It’s hard to believe that dogs with serious behavior problems can get adopted. Many pet parents with dogs with bite histories feel hopeless that their dog stands a chance of living a normal life.
Below are just some of the cases we have worked with who are now living pampered lives filled with love and kindness. The road to rehabilitating a dog who bites is not an easy path to take, but we know from experience
that when you apply positive training techniques along with management and love, magic happens. The outcome is more emotionally sound dogs living peaceful lives with their new guardians.
For all the pet owners out there living with a dog who is fear reactive; bites strangers, we commend you for your kindness and patience in taking care of these dogs. We hope that the following stories show you that good things can happen when you have the correct support to tackle the most complex issues. Remember, all of you are amazing pet parents!
Cardio with Christina
Snickers was rescued in 2012. He was a cruelty case, and was taken
away from his owners by DC Animal Control. Attached by chain to a tree in a front yard in SE, Washington DC the first year and a half of his life, and his reaction to any handling was biting. Because he was unsafe for the public, he was set to be euthanized, and would only going to be released to a dog rescue. Snickers was placed into foster care and for the next year and a half he received the positive emotional support and training needed to change his fear aggressive behavior. Snickers was adopted to a home that continues to keep him and the public safe. He is doing amazing!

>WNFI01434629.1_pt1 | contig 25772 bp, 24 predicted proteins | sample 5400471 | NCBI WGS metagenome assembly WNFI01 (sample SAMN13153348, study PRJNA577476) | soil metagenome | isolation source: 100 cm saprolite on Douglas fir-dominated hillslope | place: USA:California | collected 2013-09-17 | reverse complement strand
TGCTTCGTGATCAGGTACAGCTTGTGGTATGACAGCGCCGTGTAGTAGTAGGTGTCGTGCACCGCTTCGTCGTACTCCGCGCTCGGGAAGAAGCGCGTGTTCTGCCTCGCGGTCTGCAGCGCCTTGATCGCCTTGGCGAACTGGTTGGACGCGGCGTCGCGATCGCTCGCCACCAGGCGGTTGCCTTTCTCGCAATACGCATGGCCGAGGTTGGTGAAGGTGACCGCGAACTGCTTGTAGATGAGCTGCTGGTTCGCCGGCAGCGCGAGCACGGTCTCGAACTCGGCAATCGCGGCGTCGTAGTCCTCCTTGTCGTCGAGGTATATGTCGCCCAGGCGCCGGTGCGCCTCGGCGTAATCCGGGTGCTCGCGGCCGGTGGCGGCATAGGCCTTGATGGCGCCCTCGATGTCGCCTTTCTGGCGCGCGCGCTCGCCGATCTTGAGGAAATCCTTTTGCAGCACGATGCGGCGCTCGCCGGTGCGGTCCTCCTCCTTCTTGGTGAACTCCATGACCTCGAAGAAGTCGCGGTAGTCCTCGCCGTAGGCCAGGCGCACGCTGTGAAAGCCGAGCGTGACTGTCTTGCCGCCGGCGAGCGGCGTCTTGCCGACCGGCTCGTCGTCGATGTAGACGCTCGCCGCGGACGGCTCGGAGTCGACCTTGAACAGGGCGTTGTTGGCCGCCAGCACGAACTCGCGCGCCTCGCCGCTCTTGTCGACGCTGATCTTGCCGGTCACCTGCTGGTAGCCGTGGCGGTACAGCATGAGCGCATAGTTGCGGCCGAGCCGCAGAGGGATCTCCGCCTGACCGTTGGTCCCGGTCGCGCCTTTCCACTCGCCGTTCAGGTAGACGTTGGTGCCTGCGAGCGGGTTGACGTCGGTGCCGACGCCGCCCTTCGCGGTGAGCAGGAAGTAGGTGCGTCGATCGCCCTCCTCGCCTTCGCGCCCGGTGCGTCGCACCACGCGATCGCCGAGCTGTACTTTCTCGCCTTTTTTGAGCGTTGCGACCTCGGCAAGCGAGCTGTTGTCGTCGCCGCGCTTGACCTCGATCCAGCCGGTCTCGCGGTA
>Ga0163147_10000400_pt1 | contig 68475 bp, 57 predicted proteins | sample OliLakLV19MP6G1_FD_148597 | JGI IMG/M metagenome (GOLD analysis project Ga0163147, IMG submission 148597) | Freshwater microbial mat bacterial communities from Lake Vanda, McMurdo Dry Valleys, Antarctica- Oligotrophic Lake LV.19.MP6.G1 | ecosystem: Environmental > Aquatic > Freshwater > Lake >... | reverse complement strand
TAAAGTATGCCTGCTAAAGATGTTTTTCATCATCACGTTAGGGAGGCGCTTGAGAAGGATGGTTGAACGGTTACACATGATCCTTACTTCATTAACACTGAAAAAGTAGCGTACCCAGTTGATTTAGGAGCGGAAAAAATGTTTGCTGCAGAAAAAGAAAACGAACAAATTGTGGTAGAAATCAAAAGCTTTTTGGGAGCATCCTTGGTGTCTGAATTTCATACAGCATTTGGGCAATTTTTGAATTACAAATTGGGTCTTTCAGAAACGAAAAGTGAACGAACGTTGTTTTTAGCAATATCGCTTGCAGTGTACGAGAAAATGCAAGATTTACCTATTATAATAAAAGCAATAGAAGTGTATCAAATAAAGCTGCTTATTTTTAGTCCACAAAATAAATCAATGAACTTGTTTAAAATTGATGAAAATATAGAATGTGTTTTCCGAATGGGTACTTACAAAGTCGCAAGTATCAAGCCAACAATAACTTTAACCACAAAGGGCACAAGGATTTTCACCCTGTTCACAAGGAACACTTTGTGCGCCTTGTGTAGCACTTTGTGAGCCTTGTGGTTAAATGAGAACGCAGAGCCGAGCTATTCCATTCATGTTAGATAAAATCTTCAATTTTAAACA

Boxing with Jasmine
Bailey was was fear aggressive, so much so that he was almost euthanized due the number of bite incidents.
Number one on her list—supporting Bailey emotionally.
The main focus of his emotional support was providing him with kindness and a training plan that moved especially slow to give Bailey the time he needed to transform into a different dog. How did we do it? A simple recipe that included: A heaping tablespoon of taking things slow and allowing Bailey to heal at HIS OWN pace, a tablespoon of behavior modification medications, a teaspoon of dog training directly focusing on supporting Bailey's emotional well being and a dash of giving Bailey space to allow him to make his own choices.
The great news is Bailey was adopted in 2019. It's been a fantastic journey to see the progress Bailey has made using a positive reinforcement model. To see a dog who once attacked individuals aggressively turn around and blossom into a friendly and loving dog is a significant achievement. It took time, but the results are amazing.
Always seek help from a positive-reinforcement trainer when you run into trouble with your dog with behavior problems.
For involved behavioral issues take the extra step by seeking out a canine behaviorist.